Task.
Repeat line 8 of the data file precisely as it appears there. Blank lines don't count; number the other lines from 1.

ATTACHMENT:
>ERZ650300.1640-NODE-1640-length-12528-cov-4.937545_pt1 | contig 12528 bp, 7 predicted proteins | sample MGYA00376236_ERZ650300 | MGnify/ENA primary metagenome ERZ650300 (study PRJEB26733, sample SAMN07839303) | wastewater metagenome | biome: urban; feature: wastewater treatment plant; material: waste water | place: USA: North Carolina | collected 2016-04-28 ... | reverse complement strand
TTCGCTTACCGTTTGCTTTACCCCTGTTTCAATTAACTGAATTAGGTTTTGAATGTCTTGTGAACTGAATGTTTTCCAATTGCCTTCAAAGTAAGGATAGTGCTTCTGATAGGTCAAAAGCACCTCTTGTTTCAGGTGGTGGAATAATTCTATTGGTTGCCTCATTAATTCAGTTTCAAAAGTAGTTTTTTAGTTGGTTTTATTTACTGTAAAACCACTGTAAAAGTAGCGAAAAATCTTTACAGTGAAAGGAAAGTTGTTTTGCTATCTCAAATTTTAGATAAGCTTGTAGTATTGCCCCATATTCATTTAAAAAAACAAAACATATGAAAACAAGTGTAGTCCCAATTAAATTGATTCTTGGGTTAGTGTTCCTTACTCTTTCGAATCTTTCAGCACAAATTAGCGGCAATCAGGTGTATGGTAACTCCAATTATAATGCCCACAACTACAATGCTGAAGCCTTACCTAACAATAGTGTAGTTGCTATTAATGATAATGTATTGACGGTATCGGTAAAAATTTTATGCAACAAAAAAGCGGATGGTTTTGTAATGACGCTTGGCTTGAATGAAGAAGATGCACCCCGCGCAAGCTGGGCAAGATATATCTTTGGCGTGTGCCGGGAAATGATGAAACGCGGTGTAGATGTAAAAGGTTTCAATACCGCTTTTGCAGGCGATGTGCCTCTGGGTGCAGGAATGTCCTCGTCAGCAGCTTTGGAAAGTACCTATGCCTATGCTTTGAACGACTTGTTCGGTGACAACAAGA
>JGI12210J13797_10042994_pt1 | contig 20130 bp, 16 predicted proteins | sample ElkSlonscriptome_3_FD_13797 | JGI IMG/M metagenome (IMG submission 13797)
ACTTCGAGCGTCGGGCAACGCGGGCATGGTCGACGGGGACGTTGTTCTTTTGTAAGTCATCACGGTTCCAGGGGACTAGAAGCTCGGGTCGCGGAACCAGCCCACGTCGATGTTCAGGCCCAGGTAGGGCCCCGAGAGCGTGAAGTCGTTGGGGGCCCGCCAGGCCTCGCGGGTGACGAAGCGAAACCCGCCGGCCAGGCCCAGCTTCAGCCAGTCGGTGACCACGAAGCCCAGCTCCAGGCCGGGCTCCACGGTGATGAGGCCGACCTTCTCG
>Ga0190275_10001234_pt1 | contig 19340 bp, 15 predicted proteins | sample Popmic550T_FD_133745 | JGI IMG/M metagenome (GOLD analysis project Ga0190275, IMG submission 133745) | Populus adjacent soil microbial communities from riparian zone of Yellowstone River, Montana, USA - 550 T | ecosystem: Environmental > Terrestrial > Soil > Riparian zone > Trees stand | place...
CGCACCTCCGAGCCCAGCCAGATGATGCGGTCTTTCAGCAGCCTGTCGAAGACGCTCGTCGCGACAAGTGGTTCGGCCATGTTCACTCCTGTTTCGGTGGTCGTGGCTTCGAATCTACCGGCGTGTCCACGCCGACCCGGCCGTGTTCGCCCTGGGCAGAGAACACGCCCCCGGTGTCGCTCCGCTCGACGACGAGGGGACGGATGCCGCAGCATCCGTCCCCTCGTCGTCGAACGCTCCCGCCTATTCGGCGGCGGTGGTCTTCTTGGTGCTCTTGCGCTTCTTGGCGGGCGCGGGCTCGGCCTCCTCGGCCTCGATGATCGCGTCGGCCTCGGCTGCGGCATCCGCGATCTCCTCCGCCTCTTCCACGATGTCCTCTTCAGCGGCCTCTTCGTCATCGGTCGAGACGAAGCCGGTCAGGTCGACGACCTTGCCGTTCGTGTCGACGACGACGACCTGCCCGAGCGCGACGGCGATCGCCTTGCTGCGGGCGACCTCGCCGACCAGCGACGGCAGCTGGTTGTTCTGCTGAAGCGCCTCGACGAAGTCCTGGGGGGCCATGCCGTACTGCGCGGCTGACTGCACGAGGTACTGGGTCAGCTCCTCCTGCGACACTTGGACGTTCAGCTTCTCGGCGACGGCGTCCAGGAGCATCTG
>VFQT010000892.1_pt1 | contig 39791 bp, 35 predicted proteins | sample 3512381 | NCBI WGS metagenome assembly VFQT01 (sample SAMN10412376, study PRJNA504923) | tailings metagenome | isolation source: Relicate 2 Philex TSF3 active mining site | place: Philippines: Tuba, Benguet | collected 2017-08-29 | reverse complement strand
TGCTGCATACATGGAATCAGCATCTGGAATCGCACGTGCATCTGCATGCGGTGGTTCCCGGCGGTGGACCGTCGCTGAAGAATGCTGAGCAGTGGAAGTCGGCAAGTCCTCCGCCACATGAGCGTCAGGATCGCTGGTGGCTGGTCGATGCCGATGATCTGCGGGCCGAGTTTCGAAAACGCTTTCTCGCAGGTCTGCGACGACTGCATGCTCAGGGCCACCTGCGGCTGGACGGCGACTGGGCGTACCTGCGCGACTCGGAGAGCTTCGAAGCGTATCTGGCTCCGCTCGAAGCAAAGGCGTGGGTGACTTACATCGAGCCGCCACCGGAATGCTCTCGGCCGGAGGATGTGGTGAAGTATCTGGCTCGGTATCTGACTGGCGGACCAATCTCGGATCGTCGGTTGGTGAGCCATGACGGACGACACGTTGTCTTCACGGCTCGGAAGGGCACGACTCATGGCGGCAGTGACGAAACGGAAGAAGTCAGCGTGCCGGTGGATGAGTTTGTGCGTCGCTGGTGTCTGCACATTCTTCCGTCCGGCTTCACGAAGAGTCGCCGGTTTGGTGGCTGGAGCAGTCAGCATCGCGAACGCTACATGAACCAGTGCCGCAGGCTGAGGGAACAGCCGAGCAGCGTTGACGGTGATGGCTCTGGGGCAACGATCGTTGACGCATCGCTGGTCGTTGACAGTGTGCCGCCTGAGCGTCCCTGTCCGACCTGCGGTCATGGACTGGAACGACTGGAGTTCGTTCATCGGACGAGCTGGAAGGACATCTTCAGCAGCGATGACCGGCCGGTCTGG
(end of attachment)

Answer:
TGCTGCATACATGGAATCAGCATCTGGAATCGCACGTGCATCTGCATGCGGTGGTTCCCGGCGGTGGACCGTCGCTGAAGAATGCTGAGCAGTGGAAGTCGGCAAGTCCTCCGCCACATGAGCGTCAGGATCGCTGGTGGCTGGTCGATGCCGATGATCTGCGGGCCGAGTTTCGAAAACGCTTTCTCGCAGGTCTGCGACGACTGCATGCTCAGGGCCACCTGCGGCTGGACGGCGACTGGGCGTACCTGCGCGACTCGGAGAGCTTCGAAGCGTATCTGGCTCCGCTCGAAGCAAAGGCGTGGGTGACTTACATCGAGCCGCCACCGGAATGCTCTCGGCCGGAGGATGTGGTGAAGTATCTGGCTCGGTATCTGACTGGCGGACCAATCTCGGATCGTCGGTTGGTGAGCCATGACGGACGACACGTTGTCTTCACGGCTCGGAAGGGCACGACTCATGGCGGCAGTGACGAAACGGAAGAAGTCAGCGTGCCGGTGGATGAGTTTGTGCGTCGCTGGTGTCTGCACATTCTTCCGTCCGGCTTCACGAAGAGTCGCCGGTTTGGTGGCTGGAGCAGTCAGCATCGCGAACGCTACATGAACCAGTGCCGCAGGCTGAGGGAACAGCCGAGCAGCGTTGACGGTGATGGCTCTGGGGCAACGATCGTTGACGCATCGCTGGTCGTTGACAGTGTGCCGCCTGAGCGTCCCTGTCCGACCTGCGGTCATGGACTGGAACGACTGGAGTTCGTTCATCGGACGAGCTGGAAGGACATCTTCAGCAGCGATGACCGGCCGGTCTGG